Waitrose and Partners Weekend Issue 579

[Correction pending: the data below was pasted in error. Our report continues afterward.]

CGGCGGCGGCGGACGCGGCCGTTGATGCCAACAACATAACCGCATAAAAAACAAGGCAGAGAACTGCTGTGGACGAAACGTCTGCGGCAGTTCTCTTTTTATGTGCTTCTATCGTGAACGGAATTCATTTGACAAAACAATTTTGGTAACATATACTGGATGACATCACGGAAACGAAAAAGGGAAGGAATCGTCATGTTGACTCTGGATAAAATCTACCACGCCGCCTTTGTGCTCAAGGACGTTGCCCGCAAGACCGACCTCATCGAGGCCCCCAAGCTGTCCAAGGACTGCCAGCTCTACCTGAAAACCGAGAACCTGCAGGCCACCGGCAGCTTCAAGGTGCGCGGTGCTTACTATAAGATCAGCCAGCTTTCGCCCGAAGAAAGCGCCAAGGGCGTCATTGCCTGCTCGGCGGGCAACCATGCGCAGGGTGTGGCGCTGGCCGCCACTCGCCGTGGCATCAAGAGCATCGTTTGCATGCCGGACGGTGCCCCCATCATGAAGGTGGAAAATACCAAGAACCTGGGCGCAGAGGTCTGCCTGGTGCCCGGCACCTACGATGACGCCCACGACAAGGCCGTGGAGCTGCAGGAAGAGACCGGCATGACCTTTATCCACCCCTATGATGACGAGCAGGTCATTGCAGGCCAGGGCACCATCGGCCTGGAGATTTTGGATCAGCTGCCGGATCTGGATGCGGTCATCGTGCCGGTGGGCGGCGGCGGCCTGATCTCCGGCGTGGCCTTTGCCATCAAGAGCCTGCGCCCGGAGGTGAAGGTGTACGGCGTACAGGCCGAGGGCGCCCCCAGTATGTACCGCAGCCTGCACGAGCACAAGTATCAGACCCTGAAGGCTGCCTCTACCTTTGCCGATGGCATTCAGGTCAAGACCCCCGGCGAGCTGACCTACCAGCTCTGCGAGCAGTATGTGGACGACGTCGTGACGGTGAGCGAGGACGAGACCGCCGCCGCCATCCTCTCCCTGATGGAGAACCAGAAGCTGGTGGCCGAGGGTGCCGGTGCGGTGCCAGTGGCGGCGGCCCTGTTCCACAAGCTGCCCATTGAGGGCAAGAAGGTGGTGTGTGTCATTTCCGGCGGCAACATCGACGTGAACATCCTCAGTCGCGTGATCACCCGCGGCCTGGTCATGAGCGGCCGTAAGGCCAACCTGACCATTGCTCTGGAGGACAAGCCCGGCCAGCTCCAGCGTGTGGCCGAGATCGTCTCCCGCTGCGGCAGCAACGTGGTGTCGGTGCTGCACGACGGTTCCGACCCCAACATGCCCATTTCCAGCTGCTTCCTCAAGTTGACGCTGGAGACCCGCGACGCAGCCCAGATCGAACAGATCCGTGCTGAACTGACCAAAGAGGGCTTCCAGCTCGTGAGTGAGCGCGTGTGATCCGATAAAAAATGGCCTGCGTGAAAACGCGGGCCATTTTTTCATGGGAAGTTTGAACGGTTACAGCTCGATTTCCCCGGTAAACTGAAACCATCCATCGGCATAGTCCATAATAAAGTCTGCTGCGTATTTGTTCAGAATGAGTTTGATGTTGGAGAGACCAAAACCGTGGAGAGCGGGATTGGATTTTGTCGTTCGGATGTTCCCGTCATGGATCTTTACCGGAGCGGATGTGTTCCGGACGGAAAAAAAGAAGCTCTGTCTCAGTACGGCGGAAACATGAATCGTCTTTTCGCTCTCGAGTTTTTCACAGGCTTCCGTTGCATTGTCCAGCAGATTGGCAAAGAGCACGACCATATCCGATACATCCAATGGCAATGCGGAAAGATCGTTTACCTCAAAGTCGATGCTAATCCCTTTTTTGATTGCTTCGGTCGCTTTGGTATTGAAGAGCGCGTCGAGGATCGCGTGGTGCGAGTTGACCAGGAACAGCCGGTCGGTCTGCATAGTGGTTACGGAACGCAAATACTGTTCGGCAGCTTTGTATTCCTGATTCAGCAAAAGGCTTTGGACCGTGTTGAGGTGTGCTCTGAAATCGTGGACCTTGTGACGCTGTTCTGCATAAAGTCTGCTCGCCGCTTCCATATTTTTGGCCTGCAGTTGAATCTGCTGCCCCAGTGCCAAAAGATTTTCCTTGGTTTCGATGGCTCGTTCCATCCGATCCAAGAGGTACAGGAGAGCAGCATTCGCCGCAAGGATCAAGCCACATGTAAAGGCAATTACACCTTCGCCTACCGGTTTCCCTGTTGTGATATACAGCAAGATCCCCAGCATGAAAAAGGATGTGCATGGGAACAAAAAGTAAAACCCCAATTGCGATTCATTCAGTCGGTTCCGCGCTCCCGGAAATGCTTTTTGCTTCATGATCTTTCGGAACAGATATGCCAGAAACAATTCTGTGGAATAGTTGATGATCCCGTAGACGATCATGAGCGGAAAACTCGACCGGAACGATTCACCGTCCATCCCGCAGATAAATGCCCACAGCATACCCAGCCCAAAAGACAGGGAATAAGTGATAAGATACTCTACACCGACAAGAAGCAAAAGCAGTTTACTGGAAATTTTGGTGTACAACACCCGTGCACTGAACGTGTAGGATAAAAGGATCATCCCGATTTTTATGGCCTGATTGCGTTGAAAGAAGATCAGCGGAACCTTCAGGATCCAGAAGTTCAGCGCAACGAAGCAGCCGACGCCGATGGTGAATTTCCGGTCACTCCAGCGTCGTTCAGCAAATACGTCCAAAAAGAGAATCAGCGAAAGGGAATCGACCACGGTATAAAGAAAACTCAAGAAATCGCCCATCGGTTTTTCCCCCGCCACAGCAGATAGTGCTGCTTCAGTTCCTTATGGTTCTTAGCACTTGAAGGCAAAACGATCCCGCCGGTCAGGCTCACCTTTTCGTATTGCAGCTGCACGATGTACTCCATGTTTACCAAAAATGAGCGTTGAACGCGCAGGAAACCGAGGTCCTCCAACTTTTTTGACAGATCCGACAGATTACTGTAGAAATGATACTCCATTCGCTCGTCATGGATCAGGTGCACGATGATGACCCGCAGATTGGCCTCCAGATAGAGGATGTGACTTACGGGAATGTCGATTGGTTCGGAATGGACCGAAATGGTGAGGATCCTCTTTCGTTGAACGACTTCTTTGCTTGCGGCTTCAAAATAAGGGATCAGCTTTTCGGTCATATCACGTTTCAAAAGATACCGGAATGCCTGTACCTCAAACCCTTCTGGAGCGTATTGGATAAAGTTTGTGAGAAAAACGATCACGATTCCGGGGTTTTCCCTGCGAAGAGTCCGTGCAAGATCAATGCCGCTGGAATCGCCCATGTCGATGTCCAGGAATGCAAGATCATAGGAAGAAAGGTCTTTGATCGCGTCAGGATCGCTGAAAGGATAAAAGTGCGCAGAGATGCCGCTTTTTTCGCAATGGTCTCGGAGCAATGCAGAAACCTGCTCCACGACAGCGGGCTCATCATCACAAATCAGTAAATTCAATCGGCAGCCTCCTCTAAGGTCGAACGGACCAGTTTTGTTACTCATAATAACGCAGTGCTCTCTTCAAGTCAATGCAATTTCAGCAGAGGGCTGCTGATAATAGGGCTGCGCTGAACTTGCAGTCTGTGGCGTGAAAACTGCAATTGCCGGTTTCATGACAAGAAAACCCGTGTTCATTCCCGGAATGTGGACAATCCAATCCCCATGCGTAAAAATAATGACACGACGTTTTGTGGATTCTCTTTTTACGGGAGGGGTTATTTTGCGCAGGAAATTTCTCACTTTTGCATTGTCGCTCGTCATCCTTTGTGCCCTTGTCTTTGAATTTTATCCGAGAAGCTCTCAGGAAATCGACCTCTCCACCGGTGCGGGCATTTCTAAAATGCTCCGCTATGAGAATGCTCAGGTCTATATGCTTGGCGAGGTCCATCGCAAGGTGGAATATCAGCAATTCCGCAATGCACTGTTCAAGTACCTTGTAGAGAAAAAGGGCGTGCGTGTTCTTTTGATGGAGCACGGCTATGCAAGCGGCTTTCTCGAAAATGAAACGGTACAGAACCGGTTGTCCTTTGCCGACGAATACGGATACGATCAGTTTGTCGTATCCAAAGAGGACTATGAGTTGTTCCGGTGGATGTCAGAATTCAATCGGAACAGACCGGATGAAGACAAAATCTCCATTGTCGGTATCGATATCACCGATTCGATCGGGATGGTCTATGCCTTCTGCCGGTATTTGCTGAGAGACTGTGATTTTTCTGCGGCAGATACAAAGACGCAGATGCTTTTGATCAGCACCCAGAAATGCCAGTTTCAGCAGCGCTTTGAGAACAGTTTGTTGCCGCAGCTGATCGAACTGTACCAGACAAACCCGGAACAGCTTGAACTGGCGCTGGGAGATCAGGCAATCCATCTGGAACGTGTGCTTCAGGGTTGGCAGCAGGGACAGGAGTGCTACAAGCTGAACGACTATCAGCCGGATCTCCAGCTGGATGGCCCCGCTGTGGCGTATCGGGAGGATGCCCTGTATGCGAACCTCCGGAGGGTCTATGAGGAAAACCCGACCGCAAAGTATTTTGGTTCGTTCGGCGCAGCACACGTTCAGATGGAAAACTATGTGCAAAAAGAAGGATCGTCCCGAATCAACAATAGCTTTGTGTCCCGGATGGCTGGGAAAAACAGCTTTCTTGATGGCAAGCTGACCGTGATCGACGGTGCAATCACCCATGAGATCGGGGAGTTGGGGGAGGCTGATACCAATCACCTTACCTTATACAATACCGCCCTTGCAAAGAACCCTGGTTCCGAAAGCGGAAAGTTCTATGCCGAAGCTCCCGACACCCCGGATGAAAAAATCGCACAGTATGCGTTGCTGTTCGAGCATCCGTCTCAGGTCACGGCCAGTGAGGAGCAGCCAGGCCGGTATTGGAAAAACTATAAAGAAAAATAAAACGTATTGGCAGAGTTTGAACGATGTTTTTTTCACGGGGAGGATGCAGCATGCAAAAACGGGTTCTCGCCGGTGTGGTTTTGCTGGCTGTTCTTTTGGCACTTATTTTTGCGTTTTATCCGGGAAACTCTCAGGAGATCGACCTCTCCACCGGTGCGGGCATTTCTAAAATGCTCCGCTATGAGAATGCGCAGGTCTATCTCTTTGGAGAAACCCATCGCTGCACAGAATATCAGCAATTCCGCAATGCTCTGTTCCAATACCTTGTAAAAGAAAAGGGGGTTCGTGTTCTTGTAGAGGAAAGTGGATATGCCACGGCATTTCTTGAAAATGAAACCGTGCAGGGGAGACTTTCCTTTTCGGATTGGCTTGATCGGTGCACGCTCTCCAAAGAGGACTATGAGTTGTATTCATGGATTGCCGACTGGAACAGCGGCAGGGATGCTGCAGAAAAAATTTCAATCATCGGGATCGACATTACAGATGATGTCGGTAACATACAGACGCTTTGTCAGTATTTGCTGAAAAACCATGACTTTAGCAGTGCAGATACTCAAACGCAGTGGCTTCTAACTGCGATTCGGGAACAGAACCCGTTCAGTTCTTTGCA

25 NOVEMB ER 2021 37 Apple latkes 1 Mix the sugar and Calvados or rum in a shallow dish, then add the apple rings, turning them so they are well coated. Leave for at least 1 hour, turning the slices over occasionally so they absorb the spirit. 2 Meanwhile, make the batter. Beat the egg yolks with 2 tbsp oil and a good pinch of salt, then stir in the åour and mix well. Gradually and vigorously whisk in 200ml water, squashing any lumps, then stir in the lemon zest. Cover and set aside for 1 hour. 3 Use an electric whisk to beat the egg whites to stiff peaks, then fold into the batter. Add the apple rings, making sure they are all well covered. Heat 3cm oil in a large frying pan until it reaches 180ºC on a thermometer (or a cube of bread turns golden in 30 seconds). Fry the apple fritters in batches of 5 or 6, carefully lifting each one out of the batter and lowering it into the hot oil, for 3-4 minutes on each side, until browned. Make sure the oil doesn’t get too hot or the fritters will brown before the apple is soft inside. 4 Drain on a plate lined with kitchen paper and serve warm, sprinkled with the sugar. V Per serving 1349kJ/323kcals/15g fat/1.5g saturated fat/35g carbs/20g sugars/1.9g äbre/4.3g protein/0.1g salt Apple fritters are a Hanukkah speciality of Alsace, whose Jewish community came to represent the bulk of French Jewry. Of several fritters I have tried, these are the most scrumptious – the batter is very light and the Calvados or rum gives them a wonderful, intriguing flavour. You can make them in advance and reheat in the oven before serving Serves 8 Prepare 15 minutes + macerating and resting Cook 20 minutes 2-3 tbsp caster sugar, plus extra to serve 4 tbsp Calvados or rum 4 large dessert apples, cored, peeled and cut into 4 thick rings 2 British Blacktail Free Range Large Eggs, separated About 500ml vegetable oil, for frying, plus 2 tbsp 150g plain åour 1 unwaxed lemon, zest Yogurt cake 1 Preheat the oven to 180°C, gas mark 4. Grease a loose-bottomed round cake tin about 23cm in diameter. Using an electric whisk, beat the egg whites in a large bowl until soft peaks form. 2 In another large bowl, using the same whisk, beat the egg yolks with the sugar until thick and pale. Add the åour, yogurt, the lemon zest and juice, then beat to a homogeneous mixture. 3 Gently fold in the egg whites and pour into the prepared tin. Bake for 40-45 minutes, until the top is lightly browned – watch it carefully for the last few minutes of cooking so it doesn’t brown too much. The cake will puff up like a soufåé and then subside. Remove from the oven and let it cool a little before carefully removing the tin. Transfer to a serving plate and leave to cool completely. 4 Meanwhile, to make the coulis (if liked), whizz the raspberries in a small blender. Sift over the icing sugar and stir through. When ready to serve, drizzle over the cake. V Per serving (for 6, including coulis) 1331kJ/317kcals/9.8g fat/5.1g saturated fat/39g carbs/31g sugars/ 6.5g äbre/14g protein/0.4g salt I discovered this Turkish cake long ago in Istanbul. It’s a light and airy, fresh-tasting cheesecake. We make it all the time in my family and I’m sure you’ll want to adopt it too. It’s the ideal dairy dessert after a meal heavy on deep-fried foods and it’s so easy to make Serves 6-8 Prepare 15 minutes + cooling Cook 45 minutes Butter or sunåower oil, for greasing 4 British Blacktail Free Range Large Eggs, separated 100g caster sugar 3 tbsp plain åour 400g full-fat Greek-style yogurt 1 unwaxed lemon, zest and juice For the coulis (optional) 500g frozen raspberries, defrosted 3 tbsp icing sugar Photography: Con Poulos Food Styling: Sian Davies/Joss Herd Props Styling: Wei

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